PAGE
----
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PART 1—GENERAL APPROACH TO RAPIDLY PROGRESSIVE DEMENTIAS

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CASE 32-1

A 64-year-old man presented with rapidly progressive, subacute, nonfluctuating dementia, and recurrent unprovoked falls. He had been well 8 months previously. At that point, the family noted the onset of apathy and problems with sleep. Two months later, the patient was noted to have problems with balance and gait, and had a number of unprovoked falls with gait unsteadiness and “dizziness.” He then developed jerky movements, especially in the arms. In the ensuing months, he had worsening disorientation and cognitive decline. He started having difficulties with recognizing relatives. He became withdrawn, akinetic, and mute. He was conscious, but did not have any meaningful reactions to voice commands.

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RAPIDLY PROGRESSIVE DEMENTIA AS A DIAGNOSTIC CATEGORY

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Why is this presentation consistent with a rapidly progressive dementia?

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Rapidly progressive progressive dementia (RPD) is a clinical diagnosis that has the following characteristics:

  • Rapidly progressive dementia (RPD) refers to a dementing process that develops over a period of less than 2 years.1

  • RPDs are a category of disease processes characterized by being diagnostic conundrums at presentation.

  • There are certain characteristics that are common but not universal in RPDs:

    • Rapid progression of cognitive decline

    • Presence of movement disorders, in particular ataxia, gait disorders, or myoclonus

    • Concomitant behavioral or psychiatric symptoms

    • Epileptiform or periodic waveforms on EEG

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In the aforementioned vignette, the time course, the presence of ataxia, gait problems, myoclonus, and akinetic mutism point the clinician toward a diagnosis of RPD.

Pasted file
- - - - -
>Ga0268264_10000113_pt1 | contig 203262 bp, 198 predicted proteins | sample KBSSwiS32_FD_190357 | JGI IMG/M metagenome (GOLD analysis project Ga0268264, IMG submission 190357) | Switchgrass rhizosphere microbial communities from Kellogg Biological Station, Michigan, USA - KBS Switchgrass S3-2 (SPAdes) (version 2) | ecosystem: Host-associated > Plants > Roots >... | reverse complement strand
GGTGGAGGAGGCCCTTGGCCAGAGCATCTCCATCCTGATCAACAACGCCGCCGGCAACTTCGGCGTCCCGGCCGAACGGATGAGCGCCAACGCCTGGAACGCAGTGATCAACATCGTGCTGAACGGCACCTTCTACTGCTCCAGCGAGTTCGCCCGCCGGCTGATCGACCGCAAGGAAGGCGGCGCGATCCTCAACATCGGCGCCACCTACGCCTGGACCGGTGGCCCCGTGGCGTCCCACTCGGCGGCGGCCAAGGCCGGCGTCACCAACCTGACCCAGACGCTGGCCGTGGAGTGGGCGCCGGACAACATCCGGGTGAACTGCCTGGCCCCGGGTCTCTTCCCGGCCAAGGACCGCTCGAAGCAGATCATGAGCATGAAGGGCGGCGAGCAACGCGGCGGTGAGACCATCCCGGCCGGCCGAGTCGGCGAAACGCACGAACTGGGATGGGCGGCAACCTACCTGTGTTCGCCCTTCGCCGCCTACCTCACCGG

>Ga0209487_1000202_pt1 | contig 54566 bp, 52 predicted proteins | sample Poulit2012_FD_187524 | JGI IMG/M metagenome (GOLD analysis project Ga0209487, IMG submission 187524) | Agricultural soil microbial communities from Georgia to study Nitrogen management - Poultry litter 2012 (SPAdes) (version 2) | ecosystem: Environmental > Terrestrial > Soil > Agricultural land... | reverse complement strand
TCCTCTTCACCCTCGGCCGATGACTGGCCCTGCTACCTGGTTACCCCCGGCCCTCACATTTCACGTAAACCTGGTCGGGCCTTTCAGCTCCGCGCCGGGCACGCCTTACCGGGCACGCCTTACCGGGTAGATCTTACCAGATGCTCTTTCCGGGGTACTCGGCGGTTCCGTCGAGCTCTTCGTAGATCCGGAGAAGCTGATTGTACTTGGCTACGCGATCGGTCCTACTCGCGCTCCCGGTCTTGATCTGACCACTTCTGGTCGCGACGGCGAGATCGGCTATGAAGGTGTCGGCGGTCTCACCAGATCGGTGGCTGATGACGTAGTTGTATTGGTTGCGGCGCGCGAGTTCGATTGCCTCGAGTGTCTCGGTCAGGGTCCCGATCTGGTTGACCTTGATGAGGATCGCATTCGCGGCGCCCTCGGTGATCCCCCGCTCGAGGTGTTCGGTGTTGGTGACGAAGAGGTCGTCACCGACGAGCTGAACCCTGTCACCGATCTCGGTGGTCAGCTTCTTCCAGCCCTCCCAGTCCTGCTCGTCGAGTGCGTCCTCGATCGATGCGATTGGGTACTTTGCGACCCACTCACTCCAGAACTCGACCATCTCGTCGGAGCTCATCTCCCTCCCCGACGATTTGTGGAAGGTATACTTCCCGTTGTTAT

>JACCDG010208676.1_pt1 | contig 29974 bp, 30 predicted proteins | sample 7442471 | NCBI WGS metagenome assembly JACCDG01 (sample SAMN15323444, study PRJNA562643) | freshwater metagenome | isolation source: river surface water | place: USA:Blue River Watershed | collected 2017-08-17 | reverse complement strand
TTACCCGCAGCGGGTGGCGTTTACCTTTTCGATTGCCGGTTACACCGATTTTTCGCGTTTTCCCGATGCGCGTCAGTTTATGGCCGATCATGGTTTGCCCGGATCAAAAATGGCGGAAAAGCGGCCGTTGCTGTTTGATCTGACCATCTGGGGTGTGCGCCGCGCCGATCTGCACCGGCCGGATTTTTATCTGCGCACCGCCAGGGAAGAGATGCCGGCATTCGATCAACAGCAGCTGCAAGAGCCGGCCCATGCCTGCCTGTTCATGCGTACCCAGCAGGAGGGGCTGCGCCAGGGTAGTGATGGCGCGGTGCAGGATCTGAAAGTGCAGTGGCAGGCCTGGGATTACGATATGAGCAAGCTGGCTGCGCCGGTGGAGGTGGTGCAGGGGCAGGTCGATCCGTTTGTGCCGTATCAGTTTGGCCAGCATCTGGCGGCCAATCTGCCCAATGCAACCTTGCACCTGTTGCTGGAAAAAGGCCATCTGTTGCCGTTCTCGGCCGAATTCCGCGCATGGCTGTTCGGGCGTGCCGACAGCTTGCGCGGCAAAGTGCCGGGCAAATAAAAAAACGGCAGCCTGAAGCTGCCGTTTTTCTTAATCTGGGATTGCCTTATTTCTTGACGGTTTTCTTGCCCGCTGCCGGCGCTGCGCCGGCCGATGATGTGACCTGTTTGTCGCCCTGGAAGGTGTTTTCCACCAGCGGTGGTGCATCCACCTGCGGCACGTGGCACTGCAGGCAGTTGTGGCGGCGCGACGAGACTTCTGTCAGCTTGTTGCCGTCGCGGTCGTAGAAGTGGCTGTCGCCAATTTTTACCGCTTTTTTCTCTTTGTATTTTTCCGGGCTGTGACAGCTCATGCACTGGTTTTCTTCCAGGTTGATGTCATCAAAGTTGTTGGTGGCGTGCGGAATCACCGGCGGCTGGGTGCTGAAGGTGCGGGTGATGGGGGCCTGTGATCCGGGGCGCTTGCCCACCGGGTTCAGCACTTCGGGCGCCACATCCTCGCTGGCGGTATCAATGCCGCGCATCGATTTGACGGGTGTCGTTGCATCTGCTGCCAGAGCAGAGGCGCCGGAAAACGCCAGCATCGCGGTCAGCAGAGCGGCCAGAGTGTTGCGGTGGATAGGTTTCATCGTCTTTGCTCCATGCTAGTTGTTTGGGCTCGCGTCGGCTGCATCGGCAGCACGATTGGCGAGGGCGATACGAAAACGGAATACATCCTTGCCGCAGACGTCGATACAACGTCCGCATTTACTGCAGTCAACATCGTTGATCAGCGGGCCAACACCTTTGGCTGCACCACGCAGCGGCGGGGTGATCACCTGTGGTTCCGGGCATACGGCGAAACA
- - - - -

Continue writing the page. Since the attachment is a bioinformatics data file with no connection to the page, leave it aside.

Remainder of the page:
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Why is it important to recognize RPD and differentiate it from more common chronic dementias?

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  • Many conditions presenting as RPD are associated with high levels of morbidity and mortality. Early recognition allows prognostication and gives the family time to plan for eventualities.

  • Some of these conditions are treatable if detected early.

  • The general approach to evaluating these patients is different in RPDs and chronic dementias.

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Epidemiologically, what are the most common causes of RPD?

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  • A study conducted at the University of California San Francisco (UCSF) evaluated 178 patients with RPD and found 62% to be due to prion diseases. Of the remaining cases, 39% were neurodegenerative, 22% were autoimmune, 6% were infectious, another 6% were psychiatric, 14% were due to other causes, and 12% did not have a definitive diagnosis. It is likely that these data reflect a referral bias to UCSF given its reputation in the field of prion disease.2

  • In other tertiary settings, prion diseases may contribute less to the overall case mix. For example, a study of 68 consecutive patients referred for RPD to an Athens clinic consisted of 21 patients with neurodegenerative dementias (AD followed by frontotemporal dementias and Lewy body disease), 9 with vascular dementia, another 9 with Creutzfeldt-Jakob disease (CJD), 4 people with normal-pressure hydrocephalus (NPH) (Figure 32-1), 4 with infections ...

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